Home World News EU summit to focus on aid to Ukraine, enlargement talks, Middle East

EU summit to focus on aid to Ukraine, enlargement talks, Middle East

European Union
European Union

The European Union’s (EU) leaders convened here on Thursday and Friday, placing discussions over financial aid for Ukraine, the country’s possible accession to the bloc, and the Middle East situation on their top agenda.

“Now is the time for decision-making. I call on you all to come equipped with a spirit of compromise, a sense of collective responsibility, with the Union’s interests and values at the forefront of your minds,” Charles Michel, president of the European Council, wrote in his invitation letter to the EU leaders.

Michel proposed a 50-billion-euro (54.63 billion U.S. dollars) package to ensure Ukraine’s long-term stability. He also stressed that opening accession talks with the country would send a necessary signal.

While this proposal garners support from most member states, Hungary stands in opposition.

“The money for Ukraine in the short term is already in the budget. If we would like to give longer term, and bigger money, we have to manage outside the budget, and we support it,” Hungary’s Prime Minister Viktor Orban said ahead of the summit.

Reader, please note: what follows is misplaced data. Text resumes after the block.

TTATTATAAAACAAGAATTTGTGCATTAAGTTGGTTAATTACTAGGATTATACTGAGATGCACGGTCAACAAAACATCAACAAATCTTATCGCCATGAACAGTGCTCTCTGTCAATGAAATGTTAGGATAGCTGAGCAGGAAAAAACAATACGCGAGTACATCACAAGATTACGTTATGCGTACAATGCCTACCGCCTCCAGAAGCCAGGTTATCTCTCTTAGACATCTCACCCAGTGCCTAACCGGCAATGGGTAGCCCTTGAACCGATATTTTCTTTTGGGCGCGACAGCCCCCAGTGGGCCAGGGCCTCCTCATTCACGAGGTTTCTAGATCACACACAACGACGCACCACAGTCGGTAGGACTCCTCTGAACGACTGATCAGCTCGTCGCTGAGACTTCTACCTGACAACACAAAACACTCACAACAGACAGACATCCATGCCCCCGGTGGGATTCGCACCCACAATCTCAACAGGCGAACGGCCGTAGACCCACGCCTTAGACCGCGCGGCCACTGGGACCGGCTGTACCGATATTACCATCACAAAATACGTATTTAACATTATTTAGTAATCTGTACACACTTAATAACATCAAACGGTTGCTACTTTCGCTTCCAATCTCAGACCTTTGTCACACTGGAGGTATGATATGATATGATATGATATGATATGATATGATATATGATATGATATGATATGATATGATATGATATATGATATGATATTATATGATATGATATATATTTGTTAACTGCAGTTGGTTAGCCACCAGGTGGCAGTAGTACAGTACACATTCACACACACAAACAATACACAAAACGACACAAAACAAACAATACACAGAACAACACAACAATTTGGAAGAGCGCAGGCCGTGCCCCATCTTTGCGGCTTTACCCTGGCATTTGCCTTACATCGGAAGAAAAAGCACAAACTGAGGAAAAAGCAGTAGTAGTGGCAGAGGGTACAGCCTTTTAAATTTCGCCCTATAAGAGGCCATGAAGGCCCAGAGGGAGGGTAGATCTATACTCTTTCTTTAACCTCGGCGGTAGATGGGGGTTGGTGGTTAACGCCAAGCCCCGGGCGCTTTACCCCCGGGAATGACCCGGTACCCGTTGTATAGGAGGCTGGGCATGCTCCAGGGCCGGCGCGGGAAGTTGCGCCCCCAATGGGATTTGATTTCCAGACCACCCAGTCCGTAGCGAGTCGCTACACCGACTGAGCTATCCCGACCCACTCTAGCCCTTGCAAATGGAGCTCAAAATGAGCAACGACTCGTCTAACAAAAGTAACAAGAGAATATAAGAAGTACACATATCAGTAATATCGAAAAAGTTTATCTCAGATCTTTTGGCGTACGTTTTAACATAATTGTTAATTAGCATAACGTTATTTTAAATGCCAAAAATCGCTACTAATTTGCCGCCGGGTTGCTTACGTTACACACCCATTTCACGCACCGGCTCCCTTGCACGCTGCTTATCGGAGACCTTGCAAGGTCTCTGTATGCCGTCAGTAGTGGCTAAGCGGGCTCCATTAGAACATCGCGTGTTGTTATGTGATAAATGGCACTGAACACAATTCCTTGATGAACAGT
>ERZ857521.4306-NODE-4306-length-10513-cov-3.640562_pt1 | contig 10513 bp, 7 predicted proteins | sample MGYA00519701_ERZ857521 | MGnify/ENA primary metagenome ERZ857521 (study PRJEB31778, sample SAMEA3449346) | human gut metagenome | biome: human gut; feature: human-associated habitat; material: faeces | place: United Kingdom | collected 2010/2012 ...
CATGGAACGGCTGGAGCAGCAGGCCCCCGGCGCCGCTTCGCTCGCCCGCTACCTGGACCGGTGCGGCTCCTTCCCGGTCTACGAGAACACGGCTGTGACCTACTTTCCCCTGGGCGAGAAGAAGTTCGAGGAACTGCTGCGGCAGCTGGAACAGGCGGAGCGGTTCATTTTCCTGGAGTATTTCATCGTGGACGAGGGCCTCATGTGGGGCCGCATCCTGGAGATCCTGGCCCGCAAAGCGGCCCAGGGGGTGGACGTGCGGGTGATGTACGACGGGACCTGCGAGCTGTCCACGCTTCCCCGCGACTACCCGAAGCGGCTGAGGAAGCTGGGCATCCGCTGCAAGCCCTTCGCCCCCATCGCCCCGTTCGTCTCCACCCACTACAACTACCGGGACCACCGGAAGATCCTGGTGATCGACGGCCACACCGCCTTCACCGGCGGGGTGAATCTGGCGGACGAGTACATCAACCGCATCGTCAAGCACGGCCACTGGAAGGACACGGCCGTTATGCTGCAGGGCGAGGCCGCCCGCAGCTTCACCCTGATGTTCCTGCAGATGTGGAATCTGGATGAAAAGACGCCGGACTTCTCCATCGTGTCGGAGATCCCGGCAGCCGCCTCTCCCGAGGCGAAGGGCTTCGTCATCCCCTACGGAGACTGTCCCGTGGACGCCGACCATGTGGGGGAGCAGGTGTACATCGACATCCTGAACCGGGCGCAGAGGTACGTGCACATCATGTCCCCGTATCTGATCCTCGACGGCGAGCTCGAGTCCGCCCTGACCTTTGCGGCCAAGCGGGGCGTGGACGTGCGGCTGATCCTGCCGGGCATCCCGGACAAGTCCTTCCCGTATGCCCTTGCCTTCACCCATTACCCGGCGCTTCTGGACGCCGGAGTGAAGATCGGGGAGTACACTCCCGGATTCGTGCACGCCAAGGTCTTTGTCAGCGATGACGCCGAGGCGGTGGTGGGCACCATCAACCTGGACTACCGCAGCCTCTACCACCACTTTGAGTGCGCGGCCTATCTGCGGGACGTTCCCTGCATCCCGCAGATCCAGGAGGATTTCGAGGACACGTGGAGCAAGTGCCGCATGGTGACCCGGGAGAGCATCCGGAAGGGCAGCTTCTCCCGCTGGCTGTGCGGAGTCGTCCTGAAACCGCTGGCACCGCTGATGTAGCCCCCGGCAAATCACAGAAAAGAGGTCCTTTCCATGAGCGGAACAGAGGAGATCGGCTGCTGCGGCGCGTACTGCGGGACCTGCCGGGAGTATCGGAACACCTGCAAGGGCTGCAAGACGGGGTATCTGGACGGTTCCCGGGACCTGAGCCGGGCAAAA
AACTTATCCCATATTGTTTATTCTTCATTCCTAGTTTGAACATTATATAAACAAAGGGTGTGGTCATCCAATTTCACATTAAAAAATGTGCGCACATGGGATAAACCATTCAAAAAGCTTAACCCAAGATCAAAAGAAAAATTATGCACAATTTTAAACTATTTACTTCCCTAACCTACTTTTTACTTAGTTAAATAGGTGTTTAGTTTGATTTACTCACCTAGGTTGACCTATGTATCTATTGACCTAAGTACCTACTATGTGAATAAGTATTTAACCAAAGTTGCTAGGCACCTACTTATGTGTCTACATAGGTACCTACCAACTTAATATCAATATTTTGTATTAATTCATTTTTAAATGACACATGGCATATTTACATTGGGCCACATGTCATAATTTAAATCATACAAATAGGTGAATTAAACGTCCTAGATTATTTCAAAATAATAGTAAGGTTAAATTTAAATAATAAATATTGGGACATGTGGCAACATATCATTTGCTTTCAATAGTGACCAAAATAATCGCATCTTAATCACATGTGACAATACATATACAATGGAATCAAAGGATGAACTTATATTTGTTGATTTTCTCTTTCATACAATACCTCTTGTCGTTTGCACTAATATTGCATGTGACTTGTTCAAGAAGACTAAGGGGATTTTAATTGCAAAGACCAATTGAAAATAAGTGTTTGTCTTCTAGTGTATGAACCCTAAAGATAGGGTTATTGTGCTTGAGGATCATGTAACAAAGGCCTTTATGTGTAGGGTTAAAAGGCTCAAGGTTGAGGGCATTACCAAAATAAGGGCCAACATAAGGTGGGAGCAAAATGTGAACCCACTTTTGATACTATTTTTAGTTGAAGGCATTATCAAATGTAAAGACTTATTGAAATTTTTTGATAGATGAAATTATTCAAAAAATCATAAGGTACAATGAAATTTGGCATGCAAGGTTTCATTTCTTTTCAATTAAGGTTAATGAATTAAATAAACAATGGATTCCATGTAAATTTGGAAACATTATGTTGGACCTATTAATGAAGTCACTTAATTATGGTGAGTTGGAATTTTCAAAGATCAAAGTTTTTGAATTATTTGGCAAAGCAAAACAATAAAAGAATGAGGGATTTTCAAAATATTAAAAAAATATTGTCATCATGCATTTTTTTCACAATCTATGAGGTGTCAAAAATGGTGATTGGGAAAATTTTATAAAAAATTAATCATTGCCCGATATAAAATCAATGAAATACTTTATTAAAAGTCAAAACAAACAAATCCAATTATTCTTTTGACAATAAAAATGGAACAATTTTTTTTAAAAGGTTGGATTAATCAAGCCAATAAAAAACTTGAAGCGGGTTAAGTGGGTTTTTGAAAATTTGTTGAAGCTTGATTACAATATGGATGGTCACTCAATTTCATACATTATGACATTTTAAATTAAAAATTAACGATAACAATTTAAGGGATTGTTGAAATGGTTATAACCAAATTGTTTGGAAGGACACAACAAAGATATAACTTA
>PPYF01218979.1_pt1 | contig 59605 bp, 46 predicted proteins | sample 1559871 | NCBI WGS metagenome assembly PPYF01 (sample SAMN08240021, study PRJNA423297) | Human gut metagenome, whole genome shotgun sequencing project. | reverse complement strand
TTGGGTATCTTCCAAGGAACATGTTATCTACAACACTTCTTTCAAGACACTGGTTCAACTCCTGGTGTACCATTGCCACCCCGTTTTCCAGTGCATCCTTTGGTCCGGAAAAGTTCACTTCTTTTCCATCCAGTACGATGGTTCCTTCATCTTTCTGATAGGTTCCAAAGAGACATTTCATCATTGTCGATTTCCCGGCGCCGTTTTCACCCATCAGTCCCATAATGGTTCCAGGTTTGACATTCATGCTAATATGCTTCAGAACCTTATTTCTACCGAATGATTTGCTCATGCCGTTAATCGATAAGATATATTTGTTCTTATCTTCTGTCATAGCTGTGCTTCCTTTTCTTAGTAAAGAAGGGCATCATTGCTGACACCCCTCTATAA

He also argued against immediate negotiations for Ukraine’s membership. “Enlargement is not a theoretical issue. Enlargement is a merit-based, legally detailed process, which has preconditions. We have set up seven preconditions. Even by the evaluation of the commission, three out of the seven are not fulfilled.

There is no reason to negotiate membership of Ukraine now,” Orban said.

Ukraine and Moldova submitted their application to become member states of the EU in February and March 2022 respectively, and were granted candidate status in June this year.

The situation in the Middle East will also be on the table for the EU leaders. The repercussions of the conflicts in Gaza have manifested in Europe, giving rise to refugee influxes, heightened security threats, and exacerbated social divisions among citizens aligned with different parties in the conflicts.

Last week, the leaders of Belgium, Ireland, Spain and Malta sent a joint letter to European Council President Michel, calling the bloc to agree on imposing targeted travel bans and asset freezes on violent settlers who are attacking and displacing Palestinian settlers in the West Bank.

Highlighting the “death toll, level of destruction and the dire humanitarian situation” in Gaza as “unbearable,” the letter stressed the “urgent need” for a political process to implement a two-state solution.

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